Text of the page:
By May 2009, seven months after the US-India nuclear cooperation deal was ratified by Congress, the Karnataka state government had secretly leased 4,290 acres adjacent to Varavu Kaval and Khudapura villages in the district of Chitradurga to the defense research group and another 1,500 acres to the Indian Institute of Science, a research center that has frequently worked with the DRDO and India’s nuclear industry, the documents obtained by lawyers showed.
In December 2010, a further 573 acres were leased to the Indian Space Research Organisation and 1,810 acres were bought by the Bhabha Atomic Research Centre. Councilor Karianna said the villagers were not told at the time about any of these transactions, and that the documents, which they saw two years later, “were stunning. We were being fenced in — behind our backs.”
Srikumar Banerjee, the chairman of India’s Atomic Energy Commission, first offered an official glimpse of the project’s ambitions in 2011, when he told CNN’s Indian news channel that the enrichment plant could be used to produce nuclear fuel, or slightly enriched uranium, to power India’s heavy and light water reactors. However, Banerjee added that the site would also have a strategic use, a designation that would keep international inspectors away.
Erecting barricades and draining the local water supply ::
The sensitivity of the Challakere project became clearer after the legal team filed a lawsuit in 2012 at the High Court of Karnataka demanding a complete accounting of pasture land being seized by the authorities, only to learn from the state land registry that the Indian army was to be granted 10,000 acres too, as the future home for a brigade of 2,500 soldiers. The State Reserve Police, an armed force, would receive 350 acres, and 500 acres more was being set aside for a Commando Training Centre. The nuclear city close to Challakere would, in short, be ringed by a security perimeter of thousands of military and paramilitary guards.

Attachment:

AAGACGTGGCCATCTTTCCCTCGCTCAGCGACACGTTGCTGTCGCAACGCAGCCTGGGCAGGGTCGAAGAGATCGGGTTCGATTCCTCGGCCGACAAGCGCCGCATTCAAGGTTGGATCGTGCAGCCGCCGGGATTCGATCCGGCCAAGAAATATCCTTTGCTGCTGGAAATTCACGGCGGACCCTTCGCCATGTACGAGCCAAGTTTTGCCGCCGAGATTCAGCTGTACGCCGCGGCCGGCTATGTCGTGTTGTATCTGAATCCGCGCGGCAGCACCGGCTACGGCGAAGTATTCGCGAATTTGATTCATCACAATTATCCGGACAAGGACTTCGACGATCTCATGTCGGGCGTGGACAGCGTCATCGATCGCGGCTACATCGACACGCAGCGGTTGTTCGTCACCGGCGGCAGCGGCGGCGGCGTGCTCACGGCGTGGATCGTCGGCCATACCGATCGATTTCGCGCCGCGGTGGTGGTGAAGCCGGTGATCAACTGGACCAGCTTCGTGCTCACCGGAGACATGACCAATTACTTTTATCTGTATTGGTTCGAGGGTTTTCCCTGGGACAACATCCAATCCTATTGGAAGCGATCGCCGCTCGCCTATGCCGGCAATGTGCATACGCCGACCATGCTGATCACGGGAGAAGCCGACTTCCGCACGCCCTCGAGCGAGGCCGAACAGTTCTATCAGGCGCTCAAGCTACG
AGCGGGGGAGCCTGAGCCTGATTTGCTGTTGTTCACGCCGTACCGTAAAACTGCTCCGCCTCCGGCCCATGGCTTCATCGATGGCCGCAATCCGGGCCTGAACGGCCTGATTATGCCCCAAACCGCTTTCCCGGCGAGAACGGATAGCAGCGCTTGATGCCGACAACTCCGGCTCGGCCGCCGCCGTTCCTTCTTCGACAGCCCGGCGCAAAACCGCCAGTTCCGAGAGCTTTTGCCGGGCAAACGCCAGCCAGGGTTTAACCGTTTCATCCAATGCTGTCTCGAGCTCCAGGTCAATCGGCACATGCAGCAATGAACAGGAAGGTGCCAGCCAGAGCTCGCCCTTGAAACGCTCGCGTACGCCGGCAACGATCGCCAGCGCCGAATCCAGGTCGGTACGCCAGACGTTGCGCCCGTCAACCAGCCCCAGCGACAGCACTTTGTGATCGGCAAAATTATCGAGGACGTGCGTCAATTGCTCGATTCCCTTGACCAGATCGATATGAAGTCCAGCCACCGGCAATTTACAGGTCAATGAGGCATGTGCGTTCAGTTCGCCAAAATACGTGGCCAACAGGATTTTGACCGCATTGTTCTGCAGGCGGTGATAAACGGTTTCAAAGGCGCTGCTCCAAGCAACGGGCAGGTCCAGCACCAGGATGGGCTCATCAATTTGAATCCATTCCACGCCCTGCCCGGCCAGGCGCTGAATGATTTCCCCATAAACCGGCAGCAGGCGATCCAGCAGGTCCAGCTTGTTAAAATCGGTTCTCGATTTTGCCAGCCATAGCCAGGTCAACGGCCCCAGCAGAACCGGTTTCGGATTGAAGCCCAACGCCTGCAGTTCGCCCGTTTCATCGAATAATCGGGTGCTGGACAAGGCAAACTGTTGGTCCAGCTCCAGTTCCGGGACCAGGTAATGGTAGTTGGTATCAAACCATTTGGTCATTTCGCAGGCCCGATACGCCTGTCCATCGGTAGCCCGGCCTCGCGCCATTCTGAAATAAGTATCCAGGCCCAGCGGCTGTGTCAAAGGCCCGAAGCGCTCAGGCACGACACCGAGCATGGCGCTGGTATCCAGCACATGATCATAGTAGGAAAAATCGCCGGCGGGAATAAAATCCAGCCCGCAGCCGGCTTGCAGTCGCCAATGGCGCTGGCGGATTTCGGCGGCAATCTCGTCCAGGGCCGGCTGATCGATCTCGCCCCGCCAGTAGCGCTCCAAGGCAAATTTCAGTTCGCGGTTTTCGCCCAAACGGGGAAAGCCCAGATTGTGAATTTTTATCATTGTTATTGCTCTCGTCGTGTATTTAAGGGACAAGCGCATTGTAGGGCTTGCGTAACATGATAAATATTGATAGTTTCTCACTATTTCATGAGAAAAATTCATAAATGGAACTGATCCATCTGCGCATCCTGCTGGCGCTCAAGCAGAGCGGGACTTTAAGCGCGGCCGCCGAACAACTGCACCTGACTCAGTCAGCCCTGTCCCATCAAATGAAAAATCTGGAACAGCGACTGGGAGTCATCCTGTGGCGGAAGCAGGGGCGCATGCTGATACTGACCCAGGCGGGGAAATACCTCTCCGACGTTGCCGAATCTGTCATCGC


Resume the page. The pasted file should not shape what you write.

In July 2013, six years after the plans were green-lit by Delhi, the National Green Tribunal — India’s environmental agency — finally took up the villager’s complaints. It dispatched investigators to the scene and demanded that each government agency disclose its ambitions in detail. The DRDO responded that national security trumped the tribunal and provided no more information.
While the IAEA would be kept out, villagers were being hemmed in. By 2013, a public notice was plastered onto an important shrine known as Boredevaragudi warning worshippers it would soon be inaccessible. A popular altar for a local animist ceremony was already out of bounds. The route for a festival of Hiriyara Habba at Khudapura, which celebrated the community’s ancestors, was also blocked.
Source: Defence News